May 5, 2009
I am just a regular consumer, with a regular job. I invest in the stock market and I believe in value investing. I am against the uptick rule for 3 reasons:
1) The markets of today are extraordinarily overinflated compared to the stock market's historic levels. This is bad for me, because it makes it harder during certain periods, to enter the market at all. The uptick rule is largely responsible for this.
2) In free market economies, less regulation is better. Price controls under Nixon were a disaster. Perhaps a number of hedge funds will collude (even unknowingly, via computer algorithms) to put enormous downward pressure on stocks. But if they drive down the price of stocks too far, there will be opportunists waiting to buy. That is the nature of capitalism.
3) I think having the uptick rule abolished will eventually stabilize markets. Hedge funds can play on bad news and drive markets down. But if the news proves to apply only to the near-term, stocks will readjust upward based on positive events that transpire. If stocks continue to stay depressed due to more bad news, then that is the nature of capitalism. In capitalism the truth always prevails eventually.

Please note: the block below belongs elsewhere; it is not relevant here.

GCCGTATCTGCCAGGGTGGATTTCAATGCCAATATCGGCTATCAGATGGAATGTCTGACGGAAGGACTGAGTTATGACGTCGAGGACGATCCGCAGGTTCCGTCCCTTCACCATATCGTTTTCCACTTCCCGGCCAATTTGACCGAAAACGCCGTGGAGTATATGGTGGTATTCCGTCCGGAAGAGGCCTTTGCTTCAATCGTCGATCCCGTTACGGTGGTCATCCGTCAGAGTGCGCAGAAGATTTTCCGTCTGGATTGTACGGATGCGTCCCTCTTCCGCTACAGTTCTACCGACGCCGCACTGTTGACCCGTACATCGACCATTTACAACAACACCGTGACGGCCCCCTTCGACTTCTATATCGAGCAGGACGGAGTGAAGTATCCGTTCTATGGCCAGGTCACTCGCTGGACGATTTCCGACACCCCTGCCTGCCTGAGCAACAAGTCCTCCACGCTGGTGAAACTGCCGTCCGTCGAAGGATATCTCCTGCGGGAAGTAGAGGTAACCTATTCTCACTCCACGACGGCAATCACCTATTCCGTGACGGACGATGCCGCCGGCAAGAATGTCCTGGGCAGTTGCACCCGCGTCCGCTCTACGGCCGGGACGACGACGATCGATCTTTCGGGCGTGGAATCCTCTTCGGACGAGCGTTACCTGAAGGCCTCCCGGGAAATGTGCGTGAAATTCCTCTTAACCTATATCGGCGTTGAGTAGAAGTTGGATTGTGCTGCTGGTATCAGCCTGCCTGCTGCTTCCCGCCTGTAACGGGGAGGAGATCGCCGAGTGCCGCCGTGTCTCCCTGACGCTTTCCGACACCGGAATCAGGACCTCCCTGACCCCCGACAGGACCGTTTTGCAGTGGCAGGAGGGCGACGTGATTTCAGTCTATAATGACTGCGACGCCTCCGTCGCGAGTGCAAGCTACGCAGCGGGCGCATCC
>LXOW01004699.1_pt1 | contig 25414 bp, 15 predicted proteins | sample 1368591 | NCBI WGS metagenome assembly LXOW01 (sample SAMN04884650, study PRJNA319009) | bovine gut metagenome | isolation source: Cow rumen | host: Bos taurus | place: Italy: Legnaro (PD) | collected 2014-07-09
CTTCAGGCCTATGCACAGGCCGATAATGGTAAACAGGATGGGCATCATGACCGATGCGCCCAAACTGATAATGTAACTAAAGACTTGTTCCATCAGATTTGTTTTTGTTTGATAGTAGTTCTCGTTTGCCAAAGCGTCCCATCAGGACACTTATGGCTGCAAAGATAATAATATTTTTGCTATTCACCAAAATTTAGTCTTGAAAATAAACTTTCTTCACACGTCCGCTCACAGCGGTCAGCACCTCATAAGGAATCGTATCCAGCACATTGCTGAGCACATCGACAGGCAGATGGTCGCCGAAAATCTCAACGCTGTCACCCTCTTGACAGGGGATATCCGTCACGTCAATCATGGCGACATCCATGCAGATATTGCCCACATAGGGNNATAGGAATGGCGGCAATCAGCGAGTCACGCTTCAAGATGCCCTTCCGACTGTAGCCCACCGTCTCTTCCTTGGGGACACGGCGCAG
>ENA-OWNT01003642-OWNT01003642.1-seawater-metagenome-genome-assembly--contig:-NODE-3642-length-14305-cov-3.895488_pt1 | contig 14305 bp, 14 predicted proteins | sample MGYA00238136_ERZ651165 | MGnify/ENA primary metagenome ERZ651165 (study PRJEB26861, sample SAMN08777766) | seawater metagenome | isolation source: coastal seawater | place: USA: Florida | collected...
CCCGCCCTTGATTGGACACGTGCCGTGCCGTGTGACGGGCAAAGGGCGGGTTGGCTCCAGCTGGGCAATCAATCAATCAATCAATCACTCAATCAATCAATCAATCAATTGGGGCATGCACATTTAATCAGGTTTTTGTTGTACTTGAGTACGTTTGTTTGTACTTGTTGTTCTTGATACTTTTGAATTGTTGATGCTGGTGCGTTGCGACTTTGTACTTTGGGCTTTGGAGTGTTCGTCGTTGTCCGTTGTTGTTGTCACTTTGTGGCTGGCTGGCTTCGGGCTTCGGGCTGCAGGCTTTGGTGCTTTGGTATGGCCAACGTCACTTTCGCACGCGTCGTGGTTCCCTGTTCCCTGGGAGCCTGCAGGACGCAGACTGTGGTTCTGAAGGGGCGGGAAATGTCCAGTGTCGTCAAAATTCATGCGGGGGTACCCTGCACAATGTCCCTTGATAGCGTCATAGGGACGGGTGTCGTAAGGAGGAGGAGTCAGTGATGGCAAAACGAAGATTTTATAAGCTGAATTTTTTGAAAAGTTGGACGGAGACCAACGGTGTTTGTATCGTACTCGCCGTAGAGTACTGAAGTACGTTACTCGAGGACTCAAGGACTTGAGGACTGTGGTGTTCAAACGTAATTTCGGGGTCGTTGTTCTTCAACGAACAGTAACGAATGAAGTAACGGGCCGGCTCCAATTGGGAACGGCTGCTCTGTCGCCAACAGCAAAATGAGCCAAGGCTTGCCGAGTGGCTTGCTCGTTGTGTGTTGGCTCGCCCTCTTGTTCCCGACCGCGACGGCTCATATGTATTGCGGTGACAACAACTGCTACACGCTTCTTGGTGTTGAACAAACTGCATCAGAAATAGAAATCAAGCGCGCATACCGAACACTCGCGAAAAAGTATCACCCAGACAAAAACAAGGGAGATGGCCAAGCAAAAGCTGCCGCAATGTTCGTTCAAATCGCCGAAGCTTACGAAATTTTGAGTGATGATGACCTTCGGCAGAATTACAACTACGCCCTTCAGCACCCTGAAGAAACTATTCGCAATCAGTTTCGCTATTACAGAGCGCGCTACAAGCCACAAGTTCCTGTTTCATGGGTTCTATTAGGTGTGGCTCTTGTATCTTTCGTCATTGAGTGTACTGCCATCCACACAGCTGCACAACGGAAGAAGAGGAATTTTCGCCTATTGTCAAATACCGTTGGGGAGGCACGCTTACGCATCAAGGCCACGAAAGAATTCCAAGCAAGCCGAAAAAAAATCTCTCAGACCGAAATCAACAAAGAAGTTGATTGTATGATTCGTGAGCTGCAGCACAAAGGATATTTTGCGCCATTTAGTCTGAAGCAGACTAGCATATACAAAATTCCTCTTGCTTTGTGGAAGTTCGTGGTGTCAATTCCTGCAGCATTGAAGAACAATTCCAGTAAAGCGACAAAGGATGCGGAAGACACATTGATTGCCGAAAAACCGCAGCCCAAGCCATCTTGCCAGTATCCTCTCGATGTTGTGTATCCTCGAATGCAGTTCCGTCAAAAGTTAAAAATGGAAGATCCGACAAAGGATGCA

While the hedge funds are having a good time right now, eventually capitalism will create an answer to the concentrated short selling and find a way to combat it. Let the markets realign themselves.
The real danger lies in a market with unlimited upside and limited downward pressure, leading to a bubble atmosphere as in 1999, when no stock is worth buying at absurd price per earnings ratios. If the uptick rule were abolished in the 1990s, I believe that the market would have shortened the insane bull market and brought stocks back down to earth much sooner.
But then as they get cheaper, investors get interested again and start buying everything in sight, and the shorts have to cover. This shortens the downward cycle. As markets correct themselves, cycles get shorter and shorter and shorter, until you are left with a market that is actually, less volatile, more stable, and priced more accurately.